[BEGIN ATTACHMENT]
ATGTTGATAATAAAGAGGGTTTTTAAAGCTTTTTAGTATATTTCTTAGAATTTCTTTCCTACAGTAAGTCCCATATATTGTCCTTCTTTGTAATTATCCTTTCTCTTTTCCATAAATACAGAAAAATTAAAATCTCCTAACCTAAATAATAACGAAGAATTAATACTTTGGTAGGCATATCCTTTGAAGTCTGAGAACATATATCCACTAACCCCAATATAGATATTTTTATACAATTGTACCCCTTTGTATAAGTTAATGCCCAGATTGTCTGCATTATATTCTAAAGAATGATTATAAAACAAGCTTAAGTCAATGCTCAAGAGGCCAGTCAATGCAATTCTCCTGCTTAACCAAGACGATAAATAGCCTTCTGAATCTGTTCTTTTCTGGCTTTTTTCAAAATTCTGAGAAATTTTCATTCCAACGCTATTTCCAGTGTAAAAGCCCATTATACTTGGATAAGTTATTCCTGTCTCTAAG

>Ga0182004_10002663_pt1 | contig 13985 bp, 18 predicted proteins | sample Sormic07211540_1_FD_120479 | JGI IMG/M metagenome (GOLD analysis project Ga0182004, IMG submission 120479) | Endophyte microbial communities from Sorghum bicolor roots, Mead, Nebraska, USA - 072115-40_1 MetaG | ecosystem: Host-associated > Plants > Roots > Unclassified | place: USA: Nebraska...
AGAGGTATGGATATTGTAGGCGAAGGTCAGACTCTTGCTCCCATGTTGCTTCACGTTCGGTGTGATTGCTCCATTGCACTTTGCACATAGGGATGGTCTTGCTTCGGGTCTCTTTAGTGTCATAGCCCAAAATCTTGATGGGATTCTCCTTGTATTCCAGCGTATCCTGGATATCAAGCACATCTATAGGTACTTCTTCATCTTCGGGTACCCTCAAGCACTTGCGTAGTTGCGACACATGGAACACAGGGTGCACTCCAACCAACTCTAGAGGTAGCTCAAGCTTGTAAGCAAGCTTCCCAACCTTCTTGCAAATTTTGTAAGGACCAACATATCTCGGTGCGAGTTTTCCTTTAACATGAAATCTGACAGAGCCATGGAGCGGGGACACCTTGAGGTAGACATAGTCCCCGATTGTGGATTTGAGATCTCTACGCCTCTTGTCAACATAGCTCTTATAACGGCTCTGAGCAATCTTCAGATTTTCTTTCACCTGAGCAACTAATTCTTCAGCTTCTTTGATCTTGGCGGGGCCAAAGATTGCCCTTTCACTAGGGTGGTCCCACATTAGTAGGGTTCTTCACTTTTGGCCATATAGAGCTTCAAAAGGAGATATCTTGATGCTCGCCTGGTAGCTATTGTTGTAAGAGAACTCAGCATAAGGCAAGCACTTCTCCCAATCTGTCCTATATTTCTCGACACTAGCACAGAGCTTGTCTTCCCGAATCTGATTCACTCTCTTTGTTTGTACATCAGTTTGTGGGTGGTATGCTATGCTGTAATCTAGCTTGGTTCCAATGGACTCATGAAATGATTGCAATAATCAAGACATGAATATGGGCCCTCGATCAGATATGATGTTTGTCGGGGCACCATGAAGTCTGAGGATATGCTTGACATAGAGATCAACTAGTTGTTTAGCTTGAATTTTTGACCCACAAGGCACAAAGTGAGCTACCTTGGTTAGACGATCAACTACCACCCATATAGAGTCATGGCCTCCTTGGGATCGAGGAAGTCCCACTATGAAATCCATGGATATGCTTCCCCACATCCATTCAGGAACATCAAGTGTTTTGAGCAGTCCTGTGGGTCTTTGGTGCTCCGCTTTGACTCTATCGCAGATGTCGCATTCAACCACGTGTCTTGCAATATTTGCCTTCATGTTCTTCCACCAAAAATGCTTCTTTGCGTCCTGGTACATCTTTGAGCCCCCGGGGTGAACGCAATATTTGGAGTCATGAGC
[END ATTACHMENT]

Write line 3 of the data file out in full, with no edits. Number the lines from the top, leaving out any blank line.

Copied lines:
AGAGGTATGGATATTGTAGGCGAAGGTCAGACTCTTGCTCCCATGTTGCTTCACGTTCGGTGTGATTGCTCCATTGCACTTTGCACATAGGGATGGTCTTGCTTCGGGTCTCTTTAGTGTCATAGCCCAAAATCTTGATGGGATTCTCCTTGTATTCCAGCGTATCCTGGATATCAAGCACATCTATAGGTACTTCTTCATCTTCGGGTACCCTCAAGCACTTGCGTAGTTGCGACACATGGAACACAGGGTGCACTCCAACCAACTCTAGAGGTAGCTCAAGCTTGTAAGCAAGCTTCCCAACCTTCTTGCAAATTTTGTAAGGACCAACATATCTCGGTGCGAGTTTTCCTTTAACATGAAATCTGACAGAGCCATGGAGCGGGGACACCTTGAGGTAGACATAGTCCCCGATTGTGGATTTGAGATCTCTACGCCTCTTGTCAACATAGCTCTTATAACGGCTCTGAGCAATCTTCAGATTTTCTTTCACCTGAGCAACTAATTCTTCAGCTTCTTTGATCTTGGCGGGGCCAAAGATTGCCCTTTCACTAGGGTGGTCCCACATTAGTAGGGTTCTTCACTTTTGGCCATATAGAGCTTCAAAAGGAGATATCTTGATGCTCGCCTGGTAGCTATTGTTGTAAGAGAACTCAGCATAAGGCAAGCACTTCTCCCAATCTGTCCTATATTTCTCGACACTAGCACAGAGCTTGTCTTCCCGAATCTGATTCACTCTCTTTGTTTGTACATCAGTTTGTGGGTGGTATGCTATGCTGTAATCTAGCTTGGTTCCAATGGACTCATGAAATGATTGCAATAATCAAGACATGAATATGGGCCCTCGATCAGATATGATGTTTGTCGGGGCACCATGAAGTCTGAGGATATGCTTGACATAGAGATCAACTAGTTGTTTAGCTTGAATTTTTGACCCACAAGGCACAAAGTGAGCTACCTTGGTTAGACGATCAACTACCACCCATATAGAGTCATGGCCTCCTTGGGATCGAGGAAGTCCCACTATGAAATCCATGGATATGCTTCCCCACATCCATTCAGGAACATCAAGTGTTTTGAGCAGTCCTGTGGGTCTTTGGTGCTCCGCTTTGACTCTATCGCAGATGTCGCATTCAACCACGTGTCTTGCAATATTTGCCTTCATGTTCTTCCACCAAAAATGCTTCTTTGCGTCCTGGTACATCTTTGAGCCCCCGGGGTGAACGCAATATTTGGAGTCATGAGC